Executive Summary (Civitas) January 2018, The Brussels Broadcasting Corporation
“For at least the past two decades, opinion polls have shown that a large minority if not a majority of voters have wanted the UK to leave the European Union. When the question was finally put in the June 2016 referendum, they voted to do just that by a margin of 52 per cent to 48 per cent. Yet the clear preference of a large section of the population for withdrawal, and the reasons for so many people taking this stance, have been continually under-represented in the news coverage of the BBC. As this paper illustrates, pro- Brexit voices have been marginalised in the BBC’s coverage of EU issues for most of the past 20 years.
That this is the case is borne out by detailed analysis of BBC news output dating back to 1999. For instance, of 4,275 guests talking about the EU on BBC Radio 4’s flagship Today programme between 2005 and 2015, only 132 (3.2 per cent) were supporters of the UK’s withdrawal from the EU. This is linked to a longstanding reluctance to even probe the question of whether Britain should leave the EU. Between 2005 and 2011, a period during which UKIP secured 12 seats and third place in the European Parliament elections, only 20 questions about actually leaving the EU were posed. In the 1,073 surveyed editions of Today there was an average of one question on withdrawal for every 54 editions or every 153 programme hours. When opinion in favour of leaving the EU has featured, the editorial approach has – at the expense of exploring withdrawal itself – tended heavily towards discrediting and denigrating opposition to the EU as xenophobic, and to cast those who supported it as mostly incompetent and venal.There has also been more than a tendency to present pro-withdrawal views through the prism of ‘Tory splits’ and thereby also to downplay the significance of left-wing euroscepticism. In 274 hours of monitored BBC coverage of EU issues between 2002 and 2017, only 14 speakers (0.2 per cent of the total) were left-wing advocates of leaving the EU. These 14 contributors delivered 1,680 words, adding up to approximately 12 minutes out of 274 hours of airtime.
By comparison, during the same period, strongly pro-EU Conservatives Ken Clarke and Michael Heseltine made between them 28 appearances with contributions totalling 11,208 words – over nine times the amount of airtime allocated to all left-wing withdrawalists. BBC audiences were thus made fully familiar with right-wing reasons for Remain. They were, by contrast, kept in the dark about left-wing/ Labour support for leaving the EU. Core left-wing arguments against the EU – over its prohibition of state aid to protect jobs, the threat to the NHS from the TTIP agreement and the belief that the EU has evolved into a ‘neoliberal marketplace’ – were largely ignored.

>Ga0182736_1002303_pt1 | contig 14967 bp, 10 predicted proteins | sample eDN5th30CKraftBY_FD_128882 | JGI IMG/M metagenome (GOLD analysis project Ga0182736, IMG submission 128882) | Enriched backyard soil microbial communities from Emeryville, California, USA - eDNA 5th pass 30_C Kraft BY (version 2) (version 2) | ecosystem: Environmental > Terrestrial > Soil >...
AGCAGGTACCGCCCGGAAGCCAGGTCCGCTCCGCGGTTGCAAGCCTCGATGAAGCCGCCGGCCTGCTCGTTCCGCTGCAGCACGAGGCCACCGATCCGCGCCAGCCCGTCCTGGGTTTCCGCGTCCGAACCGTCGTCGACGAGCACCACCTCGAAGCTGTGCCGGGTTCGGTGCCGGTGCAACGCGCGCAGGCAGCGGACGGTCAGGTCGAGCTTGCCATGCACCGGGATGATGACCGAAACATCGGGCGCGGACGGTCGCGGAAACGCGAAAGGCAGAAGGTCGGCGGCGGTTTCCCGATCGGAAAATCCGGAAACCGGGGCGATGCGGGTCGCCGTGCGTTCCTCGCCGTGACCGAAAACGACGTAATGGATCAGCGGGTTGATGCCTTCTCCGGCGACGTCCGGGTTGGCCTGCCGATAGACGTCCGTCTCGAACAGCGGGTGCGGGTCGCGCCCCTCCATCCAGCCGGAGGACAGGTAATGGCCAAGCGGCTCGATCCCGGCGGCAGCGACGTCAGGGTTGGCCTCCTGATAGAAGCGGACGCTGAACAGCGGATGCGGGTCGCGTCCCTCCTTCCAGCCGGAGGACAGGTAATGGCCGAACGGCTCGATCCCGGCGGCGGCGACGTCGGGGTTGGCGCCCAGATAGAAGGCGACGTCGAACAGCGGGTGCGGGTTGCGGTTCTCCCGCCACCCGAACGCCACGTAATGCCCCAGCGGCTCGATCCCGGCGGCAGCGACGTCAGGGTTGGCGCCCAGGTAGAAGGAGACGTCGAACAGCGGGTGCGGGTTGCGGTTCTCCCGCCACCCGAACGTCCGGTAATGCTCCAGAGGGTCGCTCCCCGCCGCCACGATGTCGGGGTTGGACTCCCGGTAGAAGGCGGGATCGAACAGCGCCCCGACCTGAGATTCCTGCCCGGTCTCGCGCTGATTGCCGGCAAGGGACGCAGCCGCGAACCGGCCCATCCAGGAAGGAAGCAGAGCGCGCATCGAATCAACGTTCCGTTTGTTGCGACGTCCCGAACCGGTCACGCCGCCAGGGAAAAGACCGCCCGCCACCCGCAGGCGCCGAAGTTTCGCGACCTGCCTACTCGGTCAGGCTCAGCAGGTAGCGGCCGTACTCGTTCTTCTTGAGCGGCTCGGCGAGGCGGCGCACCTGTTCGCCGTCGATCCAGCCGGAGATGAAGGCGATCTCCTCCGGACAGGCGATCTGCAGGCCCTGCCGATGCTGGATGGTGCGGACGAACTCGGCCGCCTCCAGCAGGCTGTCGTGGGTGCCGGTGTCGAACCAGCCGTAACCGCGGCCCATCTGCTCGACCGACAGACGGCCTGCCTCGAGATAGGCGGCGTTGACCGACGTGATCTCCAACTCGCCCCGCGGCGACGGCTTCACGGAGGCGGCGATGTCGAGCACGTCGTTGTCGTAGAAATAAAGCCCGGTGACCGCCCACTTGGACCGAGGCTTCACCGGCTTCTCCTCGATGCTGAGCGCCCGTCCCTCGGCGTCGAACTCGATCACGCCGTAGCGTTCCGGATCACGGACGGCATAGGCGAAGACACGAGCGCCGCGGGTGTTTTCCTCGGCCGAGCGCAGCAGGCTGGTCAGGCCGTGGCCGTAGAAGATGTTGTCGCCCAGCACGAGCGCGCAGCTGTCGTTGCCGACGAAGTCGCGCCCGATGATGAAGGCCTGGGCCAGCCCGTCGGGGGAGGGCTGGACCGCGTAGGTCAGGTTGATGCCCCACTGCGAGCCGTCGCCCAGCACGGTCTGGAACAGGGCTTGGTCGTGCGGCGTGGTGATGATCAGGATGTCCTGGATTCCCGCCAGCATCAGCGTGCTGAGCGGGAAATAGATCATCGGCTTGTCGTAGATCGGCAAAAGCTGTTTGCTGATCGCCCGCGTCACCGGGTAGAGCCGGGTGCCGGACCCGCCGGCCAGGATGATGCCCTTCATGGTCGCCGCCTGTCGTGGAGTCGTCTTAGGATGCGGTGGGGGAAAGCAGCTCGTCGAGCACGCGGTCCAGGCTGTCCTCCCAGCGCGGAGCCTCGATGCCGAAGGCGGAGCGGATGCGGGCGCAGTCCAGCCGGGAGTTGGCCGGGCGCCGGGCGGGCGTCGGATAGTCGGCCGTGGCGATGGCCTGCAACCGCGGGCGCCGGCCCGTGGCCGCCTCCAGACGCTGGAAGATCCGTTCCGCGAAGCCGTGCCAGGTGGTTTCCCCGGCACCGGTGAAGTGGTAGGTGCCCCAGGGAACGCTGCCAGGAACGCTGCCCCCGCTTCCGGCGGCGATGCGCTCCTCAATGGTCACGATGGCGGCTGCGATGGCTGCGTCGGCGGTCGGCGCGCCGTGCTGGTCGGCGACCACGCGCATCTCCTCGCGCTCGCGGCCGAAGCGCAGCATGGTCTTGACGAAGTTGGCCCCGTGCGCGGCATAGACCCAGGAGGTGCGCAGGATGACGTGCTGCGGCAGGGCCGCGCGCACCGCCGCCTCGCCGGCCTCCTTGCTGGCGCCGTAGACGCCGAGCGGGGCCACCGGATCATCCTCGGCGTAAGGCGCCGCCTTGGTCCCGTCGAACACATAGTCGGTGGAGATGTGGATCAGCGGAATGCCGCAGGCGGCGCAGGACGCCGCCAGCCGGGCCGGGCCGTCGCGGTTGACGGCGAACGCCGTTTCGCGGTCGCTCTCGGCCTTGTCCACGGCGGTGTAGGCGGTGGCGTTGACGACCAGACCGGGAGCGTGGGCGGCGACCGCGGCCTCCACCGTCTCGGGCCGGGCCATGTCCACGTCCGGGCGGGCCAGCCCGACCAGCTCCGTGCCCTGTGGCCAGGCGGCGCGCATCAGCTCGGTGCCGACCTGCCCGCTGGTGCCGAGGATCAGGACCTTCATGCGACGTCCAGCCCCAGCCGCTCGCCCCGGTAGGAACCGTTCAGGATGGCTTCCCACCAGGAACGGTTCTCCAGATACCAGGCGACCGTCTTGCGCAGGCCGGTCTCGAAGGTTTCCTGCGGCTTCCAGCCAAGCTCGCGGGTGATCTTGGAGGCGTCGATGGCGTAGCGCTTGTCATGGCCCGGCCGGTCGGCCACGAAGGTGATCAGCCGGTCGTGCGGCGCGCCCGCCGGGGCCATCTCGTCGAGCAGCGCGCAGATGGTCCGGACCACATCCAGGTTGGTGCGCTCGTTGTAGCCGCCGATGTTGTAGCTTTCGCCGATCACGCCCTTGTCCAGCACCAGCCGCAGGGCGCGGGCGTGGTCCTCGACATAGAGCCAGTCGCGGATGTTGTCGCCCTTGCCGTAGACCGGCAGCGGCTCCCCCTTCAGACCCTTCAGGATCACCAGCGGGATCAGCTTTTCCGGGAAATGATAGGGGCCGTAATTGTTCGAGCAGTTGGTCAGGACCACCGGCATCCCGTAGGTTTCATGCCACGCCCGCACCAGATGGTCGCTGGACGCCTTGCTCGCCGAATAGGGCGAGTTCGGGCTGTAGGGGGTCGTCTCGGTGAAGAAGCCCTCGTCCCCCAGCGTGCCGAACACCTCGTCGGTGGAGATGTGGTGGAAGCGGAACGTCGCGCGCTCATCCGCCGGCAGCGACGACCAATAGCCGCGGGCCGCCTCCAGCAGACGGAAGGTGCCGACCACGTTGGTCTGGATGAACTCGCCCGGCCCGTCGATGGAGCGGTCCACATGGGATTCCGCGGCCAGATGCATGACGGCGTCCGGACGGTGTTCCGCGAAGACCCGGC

These findings are drawn from a sequential analysis of the media monitoring reports of News-watch dating back to 1999. Since the European Parliament elections of that year it has compiled 38 mainly half- yearly reports based on 8,000 programme transcripts covering almost 300 hundred hours of EU content. It is believed to be the largest systematic media content analysis project ever undertaken.
The overview provided here is a shocking indictment of the BBC’s failure to achieve impartiality, and in particular to incorporate the views of those who desired to leave the EU into its news output. Despite the referendum vote, this bias continues to the present day. Latest News-watch research, covering a month’s editions of Today in October/November 2017, has found that of 97 interviews on EU topics, only nine – less than 10 per cent – were with from long-term supporters of Brexit.
These findings are compounded by the fact that, despite frequent requests to the director general and the chairman of the BBC from a cross-party group of MPs concerned about BBC bias, the Corporation has been unable to provide a single programme that has examined the opportunities of Brexit.
This paper also chronicles for the first time how the BBC’s response to News-watch’s ongoing monitoring of its EU coverage has been overwhelmingly unreceptive. Mostly, the Corporation has refused to consider the findings at all. The only response it has ever issued, from the Editorial Standards Committee of the BBC Trust in 2007, was seriously flawed and distorted and twisted the News-watch methodology.The BBC response’s to this data demonstrates that its formal complaints procedure and its attitude towards legitimate criticism is designed to protect the Corporation rather than to achieve impartiality in this vital area of public debate. A massive overhaul is urgently required.”